IVD in 2019: Eight Out-of-the-Box Predictions

Kalorama Information is the Publisher of The Worldwide Market for In Vitro Diagnostics, 11th Edition, the definitive report on the IVD market.  Based on our 2018 research, here are 8 little-discussed trends that we expect to unfold in 2019:

1 Another Year of “Prove to Play” for Tests– Yes, your new 2019 diagnostic test product will be effective, logical and popular with users. But Kalorama Information notes that even the most logically useful tests — such as tests that avoid high-cost treatments on patients — will still need to address scientific proof. “While it would seem that companion and precision would be ‘money well spent,’ in reality there is a major breakdown of the system in too many cases.” said Melissa Elder, pharmaceutical and IVD analyst for Kalorama Information. “The decision for payor approval for diagnostic testing comes from strong, even overwhelming, scientific evidence that the testing will have a direct impact on outcomes and in many cases this is difficult to show meaningful benefits.” The question asked will be- if the test is performed prior to initiating treatment is there a significant improvement in clinical response and outcomes over those that do not have pre-treatment diagnostics?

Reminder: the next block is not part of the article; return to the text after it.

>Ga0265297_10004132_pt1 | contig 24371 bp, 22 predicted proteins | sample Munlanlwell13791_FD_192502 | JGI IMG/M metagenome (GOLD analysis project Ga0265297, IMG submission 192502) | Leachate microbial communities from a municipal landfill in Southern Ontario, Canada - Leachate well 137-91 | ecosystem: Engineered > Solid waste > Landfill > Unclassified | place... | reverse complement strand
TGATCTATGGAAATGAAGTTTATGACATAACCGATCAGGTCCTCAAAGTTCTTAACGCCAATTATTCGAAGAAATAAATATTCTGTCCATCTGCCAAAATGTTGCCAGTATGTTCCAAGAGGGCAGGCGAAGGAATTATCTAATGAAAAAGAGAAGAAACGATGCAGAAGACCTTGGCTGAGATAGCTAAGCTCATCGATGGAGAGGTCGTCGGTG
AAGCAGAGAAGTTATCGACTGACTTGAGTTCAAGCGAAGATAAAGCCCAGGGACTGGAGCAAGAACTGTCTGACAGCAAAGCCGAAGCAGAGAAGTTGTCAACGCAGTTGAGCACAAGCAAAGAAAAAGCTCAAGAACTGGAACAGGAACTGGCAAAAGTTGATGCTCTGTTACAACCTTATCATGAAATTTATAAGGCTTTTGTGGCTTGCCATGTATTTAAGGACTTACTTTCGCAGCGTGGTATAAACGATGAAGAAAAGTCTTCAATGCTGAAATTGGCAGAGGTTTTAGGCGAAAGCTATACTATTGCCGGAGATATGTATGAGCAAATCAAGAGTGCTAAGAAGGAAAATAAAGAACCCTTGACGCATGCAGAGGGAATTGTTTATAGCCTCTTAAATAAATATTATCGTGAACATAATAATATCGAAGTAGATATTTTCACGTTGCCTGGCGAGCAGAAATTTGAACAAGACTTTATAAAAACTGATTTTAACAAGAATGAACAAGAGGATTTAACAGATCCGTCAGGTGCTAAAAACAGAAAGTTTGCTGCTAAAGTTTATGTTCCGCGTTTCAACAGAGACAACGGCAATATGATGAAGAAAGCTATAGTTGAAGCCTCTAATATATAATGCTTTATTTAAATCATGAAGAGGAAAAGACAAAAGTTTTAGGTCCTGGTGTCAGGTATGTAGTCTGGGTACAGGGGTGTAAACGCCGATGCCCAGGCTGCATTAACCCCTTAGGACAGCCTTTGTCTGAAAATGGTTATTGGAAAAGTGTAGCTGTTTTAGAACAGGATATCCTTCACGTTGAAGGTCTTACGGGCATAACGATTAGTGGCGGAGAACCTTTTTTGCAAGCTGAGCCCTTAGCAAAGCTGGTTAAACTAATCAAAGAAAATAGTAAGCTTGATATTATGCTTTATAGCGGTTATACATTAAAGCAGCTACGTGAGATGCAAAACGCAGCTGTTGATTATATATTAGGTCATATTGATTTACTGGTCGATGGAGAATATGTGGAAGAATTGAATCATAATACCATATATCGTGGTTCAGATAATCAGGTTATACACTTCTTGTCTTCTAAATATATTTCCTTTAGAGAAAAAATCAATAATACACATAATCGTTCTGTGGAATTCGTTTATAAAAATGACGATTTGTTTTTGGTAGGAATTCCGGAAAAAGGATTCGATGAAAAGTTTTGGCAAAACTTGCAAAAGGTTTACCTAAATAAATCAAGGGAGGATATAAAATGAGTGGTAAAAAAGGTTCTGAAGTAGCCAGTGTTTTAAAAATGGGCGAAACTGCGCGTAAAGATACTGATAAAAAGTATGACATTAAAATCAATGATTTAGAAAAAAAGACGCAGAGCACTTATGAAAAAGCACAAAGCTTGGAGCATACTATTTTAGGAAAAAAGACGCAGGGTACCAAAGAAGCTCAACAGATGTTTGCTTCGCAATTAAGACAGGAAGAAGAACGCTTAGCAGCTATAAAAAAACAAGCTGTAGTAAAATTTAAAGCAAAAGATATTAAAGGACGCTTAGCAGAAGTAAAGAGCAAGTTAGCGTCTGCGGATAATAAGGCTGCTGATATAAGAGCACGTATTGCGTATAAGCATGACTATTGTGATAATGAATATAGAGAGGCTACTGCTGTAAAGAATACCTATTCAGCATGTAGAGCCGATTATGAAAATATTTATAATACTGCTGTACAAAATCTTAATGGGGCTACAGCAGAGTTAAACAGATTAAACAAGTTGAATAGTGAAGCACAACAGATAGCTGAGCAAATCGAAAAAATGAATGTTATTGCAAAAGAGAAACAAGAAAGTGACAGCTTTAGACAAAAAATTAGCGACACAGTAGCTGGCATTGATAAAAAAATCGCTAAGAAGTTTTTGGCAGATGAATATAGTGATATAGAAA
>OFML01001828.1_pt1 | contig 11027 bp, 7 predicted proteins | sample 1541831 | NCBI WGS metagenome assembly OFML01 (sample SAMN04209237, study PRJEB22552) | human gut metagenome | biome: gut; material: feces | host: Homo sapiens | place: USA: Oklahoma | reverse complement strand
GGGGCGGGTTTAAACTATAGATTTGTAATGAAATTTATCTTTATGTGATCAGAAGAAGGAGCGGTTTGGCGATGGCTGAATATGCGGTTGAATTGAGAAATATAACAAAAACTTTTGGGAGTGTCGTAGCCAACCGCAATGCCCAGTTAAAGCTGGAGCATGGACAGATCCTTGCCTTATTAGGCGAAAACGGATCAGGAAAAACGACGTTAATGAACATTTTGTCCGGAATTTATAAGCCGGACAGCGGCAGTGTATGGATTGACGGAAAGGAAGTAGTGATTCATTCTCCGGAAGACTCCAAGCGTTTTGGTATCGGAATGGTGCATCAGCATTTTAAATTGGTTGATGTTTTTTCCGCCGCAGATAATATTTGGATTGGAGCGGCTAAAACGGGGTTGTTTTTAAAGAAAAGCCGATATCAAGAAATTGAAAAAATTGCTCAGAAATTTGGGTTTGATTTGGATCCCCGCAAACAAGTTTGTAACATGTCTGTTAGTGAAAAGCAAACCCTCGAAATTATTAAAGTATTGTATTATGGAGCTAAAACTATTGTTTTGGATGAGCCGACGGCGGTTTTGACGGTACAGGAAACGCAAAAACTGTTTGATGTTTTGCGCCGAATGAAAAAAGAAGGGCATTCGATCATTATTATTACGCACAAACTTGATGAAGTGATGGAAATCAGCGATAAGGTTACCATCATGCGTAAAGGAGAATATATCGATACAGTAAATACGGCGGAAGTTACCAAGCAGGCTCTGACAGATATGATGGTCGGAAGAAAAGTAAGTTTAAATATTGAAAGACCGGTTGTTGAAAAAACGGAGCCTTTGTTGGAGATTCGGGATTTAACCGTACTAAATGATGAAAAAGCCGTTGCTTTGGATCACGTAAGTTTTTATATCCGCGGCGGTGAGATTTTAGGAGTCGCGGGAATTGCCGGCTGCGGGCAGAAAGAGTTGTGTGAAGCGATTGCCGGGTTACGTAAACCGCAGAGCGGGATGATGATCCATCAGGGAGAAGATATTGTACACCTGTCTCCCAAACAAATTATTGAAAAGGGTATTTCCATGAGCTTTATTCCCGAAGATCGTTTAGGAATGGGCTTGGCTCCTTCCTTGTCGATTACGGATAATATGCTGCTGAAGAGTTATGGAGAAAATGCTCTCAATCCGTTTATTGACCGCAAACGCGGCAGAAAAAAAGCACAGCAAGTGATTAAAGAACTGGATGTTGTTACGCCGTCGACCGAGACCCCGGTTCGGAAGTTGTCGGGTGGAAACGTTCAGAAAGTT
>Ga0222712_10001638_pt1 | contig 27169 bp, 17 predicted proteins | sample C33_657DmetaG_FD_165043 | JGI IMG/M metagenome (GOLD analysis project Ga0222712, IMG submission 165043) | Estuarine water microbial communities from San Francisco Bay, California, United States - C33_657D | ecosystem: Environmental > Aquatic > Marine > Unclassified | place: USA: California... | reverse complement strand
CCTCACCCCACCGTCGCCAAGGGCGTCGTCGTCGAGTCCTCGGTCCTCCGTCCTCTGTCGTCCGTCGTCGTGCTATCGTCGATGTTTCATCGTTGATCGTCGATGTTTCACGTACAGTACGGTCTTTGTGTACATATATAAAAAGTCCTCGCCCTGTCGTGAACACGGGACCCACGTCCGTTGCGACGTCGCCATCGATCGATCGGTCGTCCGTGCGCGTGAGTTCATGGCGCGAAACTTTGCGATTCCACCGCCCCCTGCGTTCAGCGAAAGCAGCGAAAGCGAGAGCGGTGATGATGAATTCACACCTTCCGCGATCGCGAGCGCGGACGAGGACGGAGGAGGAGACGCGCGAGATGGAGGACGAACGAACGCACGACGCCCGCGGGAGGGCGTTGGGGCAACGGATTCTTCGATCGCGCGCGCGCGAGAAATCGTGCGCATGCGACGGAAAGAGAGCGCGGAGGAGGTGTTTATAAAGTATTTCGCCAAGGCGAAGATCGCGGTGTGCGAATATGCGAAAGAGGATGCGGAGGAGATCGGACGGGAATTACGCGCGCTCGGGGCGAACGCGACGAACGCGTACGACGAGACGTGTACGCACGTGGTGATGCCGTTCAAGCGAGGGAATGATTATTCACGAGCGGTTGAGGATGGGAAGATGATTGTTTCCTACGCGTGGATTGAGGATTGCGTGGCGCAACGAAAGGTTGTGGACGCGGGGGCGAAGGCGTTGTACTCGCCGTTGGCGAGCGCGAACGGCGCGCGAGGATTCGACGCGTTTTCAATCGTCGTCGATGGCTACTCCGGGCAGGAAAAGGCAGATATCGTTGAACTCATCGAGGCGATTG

2. Watch Liquid Biopsy – Imaging Pair Ups in 2019: Liquid Biopsy will see gains in acceptance, but there are challenges. This recent article in Nature sums up some of them: https://www.nature.com/articles/s41576-018-0071-5. Difficulty with collecting enough relevant sample from patients, and enough CTCs or cfDNA in samples is an issue. Also IT difficulty and cost, need for better error correction, magnitude of interpretation. To varying degrees progress will be made on these fronts, because the promise of non-invasive technologies is a winner. But Kalorama Information thinks that in 2019, its most interesting use will be as a complemntary tool, assisting other tests. For instance imaging studies, liquid biopsy has been shown to reduce false negatives when used in conjunction with imaging tests. A 2018 study published in Translational Oncology demonstrated that a combination of liquid biopsy and radiological imaging enabled visualization of the occurrence of clonal redistribution after discontinuation of anti-EGFR mAb therapy, as well as emerging RAS mutations during therapy with anti-EGFR mAb indicating resistance.